The essential nature of vitamins and minerals for human health was demonstrated more than a hundred years ago. Recommendations for appropriate dietary intakes aim to ensure that most of the population receive amounts fulfilling their physiological needs.
Getting regular exercise, eating a balanced diet, maintaining low stress levels and getting enough sleep each night can all help maintain good energy levels, but can vitamins and supplements also help?
From a nutrition science perspective, energy is provided by food, which is the only form of energy animals and humans use to maintain the body’s structural and biochemical integrity. For the general public, energy is associated with the feelings of well-being, stamina and vitality that result in the ability to undertake their daily physical or intellectual activities and social relationships. Fatigue on the other hand, is often described as a perceived lack of energy or a feeling of low vitality.
Deficiencies in most vitamins and minerals have been associated with lethargy and physical fatigue, which can also be observed in marginal deficiencies, but these symptoms are often missed because they are nonspecific.
Some examples of vitamins and supplements that according to studies can help boost energy levels will be discussed.
Muscle fatigue is a common symptom in people who do not get enough vitamin D. More than 50% of people across the world are deficient in vitamins. Certain people are more at risk of being deficient than others, including:
- Older adults.
- People with darker skin.
- People who get less sun exposure, such as those in colder climates.
- People with obesity.
A study from 2013 found that people with low vitamin D levels had improved muscle efficiency after they received treatment for vitamin deficiency.
Some studies have found a link between depression and low levels of vitamin D. Fatigue is a common symptom of depression.
One review highlighted a Norwegian study in which more than 400 people with overweight received 20,000 or 40,000 international units of vitamin D weekly. Over a year, their symptoms of depression reduced significantly compared with those of participants taking a placebo.
B vitamins help create energy in cells. Having a deficiency in B vitamins can cause fatigue.
Older adults, vegetarians and vegans may be at higher risk of a vitamin B-12 deficiency, as it is only animal products or fortified foods. A B-12 deficiency can cause anemia, making people feel low in energy.
Another vitamin B, riboflavin (vitamin B2), can cause fatigue symptoms due to anemia. In a Chinese study that included 1253 adult individuals followed for 5 years, more than 97% had inadequate riboflavin intake at baseline and this was associated with an increased risk of anemia, which enhances the risk of fatigue symptoms.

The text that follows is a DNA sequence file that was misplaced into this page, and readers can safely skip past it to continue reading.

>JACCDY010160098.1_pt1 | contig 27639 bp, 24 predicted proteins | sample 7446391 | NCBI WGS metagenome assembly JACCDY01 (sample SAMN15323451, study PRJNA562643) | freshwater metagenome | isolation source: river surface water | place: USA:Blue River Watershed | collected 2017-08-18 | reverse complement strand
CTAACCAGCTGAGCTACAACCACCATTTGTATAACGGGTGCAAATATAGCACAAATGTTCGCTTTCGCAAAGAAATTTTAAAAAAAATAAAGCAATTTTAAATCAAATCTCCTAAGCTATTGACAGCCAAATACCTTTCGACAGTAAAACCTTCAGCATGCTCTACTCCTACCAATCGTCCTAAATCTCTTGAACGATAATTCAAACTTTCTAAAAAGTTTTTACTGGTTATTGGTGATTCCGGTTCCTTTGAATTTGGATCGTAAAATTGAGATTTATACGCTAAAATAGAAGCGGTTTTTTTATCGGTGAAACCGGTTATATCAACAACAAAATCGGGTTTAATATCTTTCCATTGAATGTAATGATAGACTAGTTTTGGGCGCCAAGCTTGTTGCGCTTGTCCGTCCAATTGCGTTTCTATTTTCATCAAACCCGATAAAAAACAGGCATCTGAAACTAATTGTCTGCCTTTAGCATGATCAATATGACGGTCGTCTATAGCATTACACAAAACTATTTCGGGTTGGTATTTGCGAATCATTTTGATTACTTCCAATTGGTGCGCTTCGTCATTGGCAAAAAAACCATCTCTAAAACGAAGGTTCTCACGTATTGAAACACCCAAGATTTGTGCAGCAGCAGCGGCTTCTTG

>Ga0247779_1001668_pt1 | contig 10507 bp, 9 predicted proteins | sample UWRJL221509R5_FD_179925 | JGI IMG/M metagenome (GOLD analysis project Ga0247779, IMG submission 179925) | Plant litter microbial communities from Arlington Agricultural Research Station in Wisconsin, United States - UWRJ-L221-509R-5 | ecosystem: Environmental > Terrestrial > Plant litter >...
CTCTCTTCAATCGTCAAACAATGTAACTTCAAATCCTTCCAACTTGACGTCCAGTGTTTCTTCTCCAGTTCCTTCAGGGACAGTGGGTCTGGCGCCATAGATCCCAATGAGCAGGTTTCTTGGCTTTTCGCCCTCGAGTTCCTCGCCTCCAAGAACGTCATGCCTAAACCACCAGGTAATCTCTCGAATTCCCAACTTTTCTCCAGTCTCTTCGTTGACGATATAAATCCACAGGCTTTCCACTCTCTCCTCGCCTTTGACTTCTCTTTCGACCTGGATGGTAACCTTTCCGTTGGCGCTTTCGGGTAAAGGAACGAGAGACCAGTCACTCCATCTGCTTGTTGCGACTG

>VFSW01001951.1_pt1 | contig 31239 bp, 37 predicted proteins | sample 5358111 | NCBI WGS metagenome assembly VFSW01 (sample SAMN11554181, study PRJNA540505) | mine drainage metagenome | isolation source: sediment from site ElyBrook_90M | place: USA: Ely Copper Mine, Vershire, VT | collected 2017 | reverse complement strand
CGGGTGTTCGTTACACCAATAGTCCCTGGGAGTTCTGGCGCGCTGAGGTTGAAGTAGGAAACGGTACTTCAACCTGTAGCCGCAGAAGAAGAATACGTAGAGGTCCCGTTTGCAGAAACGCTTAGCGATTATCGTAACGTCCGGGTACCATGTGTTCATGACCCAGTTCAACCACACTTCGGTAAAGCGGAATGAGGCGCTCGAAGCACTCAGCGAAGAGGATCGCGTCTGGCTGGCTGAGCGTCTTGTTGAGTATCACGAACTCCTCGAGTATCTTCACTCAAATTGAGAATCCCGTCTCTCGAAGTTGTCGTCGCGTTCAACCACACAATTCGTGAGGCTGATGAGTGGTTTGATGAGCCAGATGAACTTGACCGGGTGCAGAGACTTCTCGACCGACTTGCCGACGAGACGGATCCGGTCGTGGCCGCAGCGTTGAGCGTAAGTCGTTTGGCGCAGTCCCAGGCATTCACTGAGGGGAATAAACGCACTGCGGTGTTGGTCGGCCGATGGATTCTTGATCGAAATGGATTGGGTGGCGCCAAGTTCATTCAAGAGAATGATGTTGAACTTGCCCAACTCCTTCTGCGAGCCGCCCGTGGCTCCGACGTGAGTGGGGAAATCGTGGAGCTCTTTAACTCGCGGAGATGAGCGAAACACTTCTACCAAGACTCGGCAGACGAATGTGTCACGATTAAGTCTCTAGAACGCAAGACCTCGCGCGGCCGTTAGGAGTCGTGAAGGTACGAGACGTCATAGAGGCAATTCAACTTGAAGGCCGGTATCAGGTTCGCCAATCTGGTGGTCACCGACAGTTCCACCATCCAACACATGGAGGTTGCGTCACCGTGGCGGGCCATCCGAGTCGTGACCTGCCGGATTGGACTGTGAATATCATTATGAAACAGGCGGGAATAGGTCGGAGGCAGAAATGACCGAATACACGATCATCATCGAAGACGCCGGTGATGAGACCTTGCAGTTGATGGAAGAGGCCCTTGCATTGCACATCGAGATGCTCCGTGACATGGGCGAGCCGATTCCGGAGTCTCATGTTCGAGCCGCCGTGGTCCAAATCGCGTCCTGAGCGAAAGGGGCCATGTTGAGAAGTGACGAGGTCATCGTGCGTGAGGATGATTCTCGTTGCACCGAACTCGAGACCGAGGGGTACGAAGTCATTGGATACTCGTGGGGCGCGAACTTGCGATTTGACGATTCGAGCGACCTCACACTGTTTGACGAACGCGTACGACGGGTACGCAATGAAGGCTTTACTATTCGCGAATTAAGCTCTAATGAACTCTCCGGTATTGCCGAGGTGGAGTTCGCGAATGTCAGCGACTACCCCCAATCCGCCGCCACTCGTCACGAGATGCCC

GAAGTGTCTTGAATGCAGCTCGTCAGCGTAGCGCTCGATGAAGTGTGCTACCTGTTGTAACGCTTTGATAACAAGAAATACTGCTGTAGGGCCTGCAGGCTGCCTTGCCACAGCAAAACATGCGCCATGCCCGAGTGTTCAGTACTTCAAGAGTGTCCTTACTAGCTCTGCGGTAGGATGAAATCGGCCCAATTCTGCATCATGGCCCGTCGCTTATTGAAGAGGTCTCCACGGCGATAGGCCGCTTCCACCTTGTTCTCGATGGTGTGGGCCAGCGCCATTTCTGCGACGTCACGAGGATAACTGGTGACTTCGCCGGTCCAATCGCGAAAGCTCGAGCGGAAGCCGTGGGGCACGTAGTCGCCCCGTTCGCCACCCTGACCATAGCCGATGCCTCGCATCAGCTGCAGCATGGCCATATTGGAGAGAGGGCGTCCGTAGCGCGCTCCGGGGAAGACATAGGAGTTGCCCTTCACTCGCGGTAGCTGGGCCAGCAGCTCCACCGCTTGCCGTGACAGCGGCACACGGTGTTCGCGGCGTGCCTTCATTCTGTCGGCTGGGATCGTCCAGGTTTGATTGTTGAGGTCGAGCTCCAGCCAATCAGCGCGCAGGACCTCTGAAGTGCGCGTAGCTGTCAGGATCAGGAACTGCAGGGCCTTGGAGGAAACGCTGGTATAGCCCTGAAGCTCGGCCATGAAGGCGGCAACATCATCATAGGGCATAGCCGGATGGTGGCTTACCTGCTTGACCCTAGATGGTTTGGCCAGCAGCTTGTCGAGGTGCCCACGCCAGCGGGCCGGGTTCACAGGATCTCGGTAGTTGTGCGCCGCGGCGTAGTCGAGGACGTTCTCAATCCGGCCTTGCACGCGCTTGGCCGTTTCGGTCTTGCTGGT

Ashwagandha is an adaptogen that could help boost energy levels. Adaptogens are plant derived substances that help the body better manage stress.
The researchers behind a 2012 study found that ashwagandha root extract helped ease stress and anxiety. After 60 days, participants who took ashwagandha had a reduction in stress and cortisol levels compared with those in the placebo group. They also found ashwagandha to be “safe and well-tolerated.”
Results from another study suggest that ashwagandha may help improve endurance during exercise. The researchers found that ashwagandha improved endurance rates in elite cyclists when they took 500 milligram (mg) capsules twice daily.
Coenzyme Q10 (CoQ10) is an enzyme that exists naturally in the body, particularly in the heart, liver, pancreas and kidneys. It is an antioxidant that improves energy and strengthens the immune system.
In a 2014 review, researchers found a consistent link between low levels of CoQ10 and fatigue.
Most people can get enough CoQ10 by eating a balanced diet that includes:
- Oily fish.
- Liver or other organ meats.
- Whole grains.
People with certain health conditions and those not getting enough from their diet might wish to ask their doctor about supplementing with CoQ10. The recommended dosage is 30–90 mg per day, but a person can take as much as 200 mg each day.
Creatine is an amino acid that occurs mostly in red meat and seafood. Creatine supplementation increases creatine stores in the muscles and can help improve performance during exercise.
A review in the Journal of the International Society of Sports Nutrition found that creatine was effective in improving performance in high intensity exercise as well as:
- Improving recovery.
- Helping prevent sports-induced injuries.
- Reducing the risk of heat-related illness, such as dehydration, when exercising.
A deficiency in iron can lead to a lack of energy and fatigue. People who have a higher risk of iron deficiency include those who:
- Are menstruating.
- Are pregnant.
- Are vegetarian or vegan.
- Donate blood regularly.
One study looked at unexplained fatigue in menstruating women. The participants who supplemented with iron over 12 weeks had a 47.7% decrease in fatigue. Those in the placebo group had a decrease of just 28.8%. Eating iron-rich foods with vitamin C can increase absorption, so people should be sure to consume enough fruits and vegetables, especially citrus fruits and leafy greens.
Taking supplements with vitamins and minerals is highly likely to result in health benefits in the areas of mental and physical fatigue, as well as cognitive and psychological functions.
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Tardy AL, Pouteau E, Marquez D, Yilmaz C, Scholey A. Vitamins and Minerals for Energy, Fatigue and Cognition: A Narrative Review of the Biochemical and Clinical Evidence. Nutrients. 2020;12(1):228. Published 2020 Jan 16. doi:10.3390/nu12010228.